#Black Lives Matter

The National Center on Domestic Violence, Trauma & Mental Health condemns violence in all of its forms. We commend the statement below, which was produced by our colleagues in the Move to End Violence, along with this accompanying video: http://vimeo.com/114526586

Background: Move to End Violence and its Movement Makers have come together to stand with the hundreds of thousands in our country and millions around the world to assert that our lives and liberation are connected and inextricable. #BlackLivesMatter. We stand with these leaders and ask you to join us in advancing inclusive racial and gender justice movements now. Black women and girls, alongside the black men and boys in their communities, deserve safety and visibility. #blacklivesmatter #freemarissa #whywecantwait

Please read the inspiring herstory of this movement led by the brilliance of Black Queer women Patrisse Cullors, Opal Tometi, and Alicia Garza: http://blacklivesmatter.com/

Statement by Move to End Violence:

As movement leaders, activists, and community organizers deeply dedicated to ending gender based violence, domestic violence, sexual assault, state-sanctioned systemic violence and community violence, we are joining voices to express our collective outrage at the failure of accountability for the deaths of Mike Brown, Eric Garner, Tamir Rice and many others killed at the hands of police. Our hearts are with their families and communities, from whom they have been taken far too soon. We write to uplift the names and lost lives of black cisgender and transgender women – including Tanisha AndersonIslan Nettles, and 7-year-old Aiyana Stanley-Jones. These women and girls, just a few of many who are also killed by police or other representatives of the state, leave behind bereaved children, parents, friends, and community. Black lives matter.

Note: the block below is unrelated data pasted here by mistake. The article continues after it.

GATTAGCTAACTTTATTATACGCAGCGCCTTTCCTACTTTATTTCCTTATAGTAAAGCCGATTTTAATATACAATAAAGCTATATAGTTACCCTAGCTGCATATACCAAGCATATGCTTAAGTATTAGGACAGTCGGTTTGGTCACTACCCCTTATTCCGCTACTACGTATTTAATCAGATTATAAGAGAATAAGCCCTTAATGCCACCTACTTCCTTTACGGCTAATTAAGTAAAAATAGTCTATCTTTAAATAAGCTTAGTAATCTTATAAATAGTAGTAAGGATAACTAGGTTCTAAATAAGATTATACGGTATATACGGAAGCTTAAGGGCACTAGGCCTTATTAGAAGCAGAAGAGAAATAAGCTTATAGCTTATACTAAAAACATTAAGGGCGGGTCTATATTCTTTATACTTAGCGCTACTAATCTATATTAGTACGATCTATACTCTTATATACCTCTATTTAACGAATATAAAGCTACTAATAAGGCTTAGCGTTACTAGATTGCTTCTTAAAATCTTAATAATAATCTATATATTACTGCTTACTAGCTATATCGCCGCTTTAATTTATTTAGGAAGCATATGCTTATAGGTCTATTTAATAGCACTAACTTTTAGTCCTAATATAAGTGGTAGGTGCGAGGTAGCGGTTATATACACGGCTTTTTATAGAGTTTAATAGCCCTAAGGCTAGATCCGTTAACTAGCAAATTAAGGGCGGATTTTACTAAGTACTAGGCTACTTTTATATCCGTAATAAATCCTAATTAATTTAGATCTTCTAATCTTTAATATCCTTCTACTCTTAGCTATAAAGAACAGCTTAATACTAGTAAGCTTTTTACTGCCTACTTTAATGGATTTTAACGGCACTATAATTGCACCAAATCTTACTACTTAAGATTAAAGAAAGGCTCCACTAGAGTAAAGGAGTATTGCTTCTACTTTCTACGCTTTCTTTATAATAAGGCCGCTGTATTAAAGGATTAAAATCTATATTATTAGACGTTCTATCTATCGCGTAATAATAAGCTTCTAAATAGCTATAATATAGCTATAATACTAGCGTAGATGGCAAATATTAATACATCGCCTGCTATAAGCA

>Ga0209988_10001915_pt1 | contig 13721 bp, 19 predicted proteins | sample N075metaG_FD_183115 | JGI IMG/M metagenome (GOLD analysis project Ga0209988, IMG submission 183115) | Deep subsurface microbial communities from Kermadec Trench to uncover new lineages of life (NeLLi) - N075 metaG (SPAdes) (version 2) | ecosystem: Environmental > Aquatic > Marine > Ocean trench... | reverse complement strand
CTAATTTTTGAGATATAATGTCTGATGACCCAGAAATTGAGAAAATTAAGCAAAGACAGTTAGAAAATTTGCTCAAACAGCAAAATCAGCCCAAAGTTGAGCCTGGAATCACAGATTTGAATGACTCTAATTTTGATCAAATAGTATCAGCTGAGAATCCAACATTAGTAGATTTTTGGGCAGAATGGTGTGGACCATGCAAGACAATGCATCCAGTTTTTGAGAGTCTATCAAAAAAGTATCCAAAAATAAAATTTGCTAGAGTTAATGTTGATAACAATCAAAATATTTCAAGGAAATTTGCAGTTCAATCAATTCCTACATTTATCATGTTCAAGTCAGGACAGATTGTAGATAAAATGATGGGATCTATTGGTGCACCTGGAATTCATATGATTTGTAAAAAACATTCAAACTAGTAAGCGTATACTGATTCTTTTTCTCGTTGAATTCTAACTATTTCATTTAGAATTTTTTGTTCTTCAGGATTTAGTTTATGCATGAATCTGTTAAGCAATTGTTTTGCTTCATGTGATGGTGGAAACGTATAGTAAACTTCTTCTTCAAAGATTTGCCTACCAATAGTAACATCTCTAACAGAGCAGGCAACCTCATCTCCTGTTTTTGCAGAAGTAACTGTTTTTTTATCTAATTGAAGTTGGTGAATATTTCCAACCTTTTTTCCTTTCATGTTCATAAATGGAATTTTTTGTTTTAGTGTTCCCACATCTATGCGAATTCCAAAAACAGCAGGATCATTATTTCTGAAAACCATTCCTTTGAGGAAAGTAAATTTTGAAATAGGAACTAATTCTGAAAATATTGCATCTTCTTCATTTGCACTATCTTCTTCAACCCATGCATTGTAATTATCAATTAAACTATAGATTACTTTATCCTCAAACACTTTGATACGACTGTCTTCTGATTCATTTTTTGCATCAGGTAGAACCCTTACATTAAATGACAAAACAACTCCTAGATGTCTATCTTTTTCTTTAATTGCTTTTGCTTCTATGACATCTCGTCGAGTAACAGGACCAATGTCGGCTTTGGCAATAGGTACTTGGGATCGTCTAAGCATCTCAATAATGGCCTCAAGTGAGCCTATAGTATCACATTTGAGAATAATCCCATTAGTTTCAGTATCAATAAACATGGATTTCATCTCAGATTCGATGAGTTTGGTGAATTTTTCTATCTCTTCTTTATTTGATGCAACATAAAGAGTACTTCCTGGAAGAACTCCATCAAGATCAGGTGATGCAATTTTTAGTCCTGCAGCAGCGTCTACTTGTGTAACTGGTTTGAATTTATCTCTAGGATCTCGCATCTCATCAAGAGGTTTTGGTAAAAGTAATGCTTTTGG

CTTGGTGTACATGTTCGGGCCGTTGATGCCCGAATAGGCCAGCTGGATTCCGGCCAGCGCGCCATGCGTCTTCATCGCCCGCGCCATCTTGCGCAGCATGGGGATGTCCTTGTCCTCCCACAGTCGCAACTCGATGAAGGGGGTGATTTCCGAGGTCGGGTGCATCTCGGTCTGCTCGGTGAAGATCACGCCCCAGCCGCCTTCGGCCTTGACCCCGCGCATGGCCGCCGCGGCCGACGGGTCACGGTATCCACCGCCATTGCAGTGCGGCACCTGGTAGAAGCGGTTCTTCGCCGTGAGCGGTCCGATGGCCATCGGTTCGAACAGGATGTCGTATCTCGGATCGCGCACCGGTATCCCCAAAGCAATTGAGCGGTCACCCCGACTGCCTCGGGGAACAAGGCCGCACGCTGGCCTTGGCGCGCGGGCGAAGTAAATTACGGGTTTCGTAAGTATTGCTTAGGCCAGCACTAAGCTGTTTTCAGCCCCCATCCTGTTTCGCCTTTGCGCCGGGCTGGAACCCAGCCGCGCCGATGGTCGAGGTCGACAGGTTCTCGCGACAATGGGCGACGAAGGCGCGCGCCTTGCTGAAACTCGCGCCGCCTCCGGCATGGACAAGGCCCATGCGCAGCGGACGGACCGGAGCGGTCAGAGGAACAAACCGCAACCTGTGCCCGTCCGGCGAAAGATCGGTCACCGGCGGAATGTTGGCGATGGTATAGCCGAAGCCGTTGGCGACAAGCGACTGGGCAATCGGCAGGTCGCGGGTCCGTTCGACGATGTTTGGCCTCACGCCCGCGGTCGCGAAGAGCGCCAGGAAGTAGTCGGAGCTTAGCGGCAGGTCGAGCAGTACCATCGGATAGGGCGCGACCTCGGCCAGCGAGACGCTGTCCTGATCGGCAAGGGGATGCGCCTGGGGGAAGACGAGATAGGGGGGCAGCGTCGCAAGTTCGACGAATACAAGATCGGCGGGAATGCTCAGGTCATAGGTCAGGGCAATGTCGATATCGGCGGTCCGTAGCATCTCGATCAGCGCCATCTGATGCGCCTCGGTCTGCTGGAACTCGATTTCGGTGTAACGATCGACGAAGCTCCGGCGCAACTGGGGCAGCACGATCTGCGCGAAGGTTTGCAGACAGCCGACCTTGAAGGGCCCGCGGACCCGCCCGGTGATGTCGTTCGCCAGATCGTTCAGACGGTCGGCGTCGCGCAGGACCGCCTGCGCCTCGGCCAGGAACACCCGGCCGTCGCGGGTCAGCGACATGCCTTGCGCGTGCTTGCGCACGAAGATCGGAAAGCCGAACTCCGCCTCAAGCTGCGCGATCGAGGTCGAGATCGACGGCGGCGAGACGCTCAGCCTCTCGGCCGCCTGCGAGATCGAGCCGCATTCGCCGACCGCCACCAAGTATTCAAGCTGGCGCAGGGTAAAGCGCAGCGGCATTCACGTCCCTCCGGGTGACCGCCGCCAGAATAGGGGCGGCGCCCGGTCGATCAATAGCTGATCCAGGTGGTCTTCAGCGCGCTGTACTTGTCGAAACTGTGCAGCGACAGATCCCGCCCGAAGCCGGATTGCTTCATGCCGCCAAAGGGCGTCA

We know that violence in the street is linked to violence in the home, in the school, in the shops, in the military.  We know that systems of domination and violence must be upended together and that where Black lives are denigrated, exploited, violated and detained by the state with impunity there can be no true safety and justice for the documented and undocumented women and girls in our communities. The same systems and institutions that failed Mike Brown and Eric Garner have also failed Marissa Alexander, a survivor of domestic violence who harmed no one, yet continues to serve time in prison. Black lives matter.

Together we add our voices to the chorus of hundreds of thousands in our country, and millions around the world to assert: our lives and our liberation are connected and inextricable. Black women and girls, alongside the black men and boys in their communities, deserve safety, security and visibility. Black lives matter.

We, women and men of the movement to end violence, write to lift up the fact that it has been and continues to be the work of black women leaders who make these connections, started and lead the movement to assert that “Black Lives Matter.” They are the ones who have refused to let the world sleep. These are the leaders that remind us that justice will never be won; it must be fought for. We stand with these leaders and ask you to join us in advancing inclusive racial and gender justice movements now. Black lives matter.

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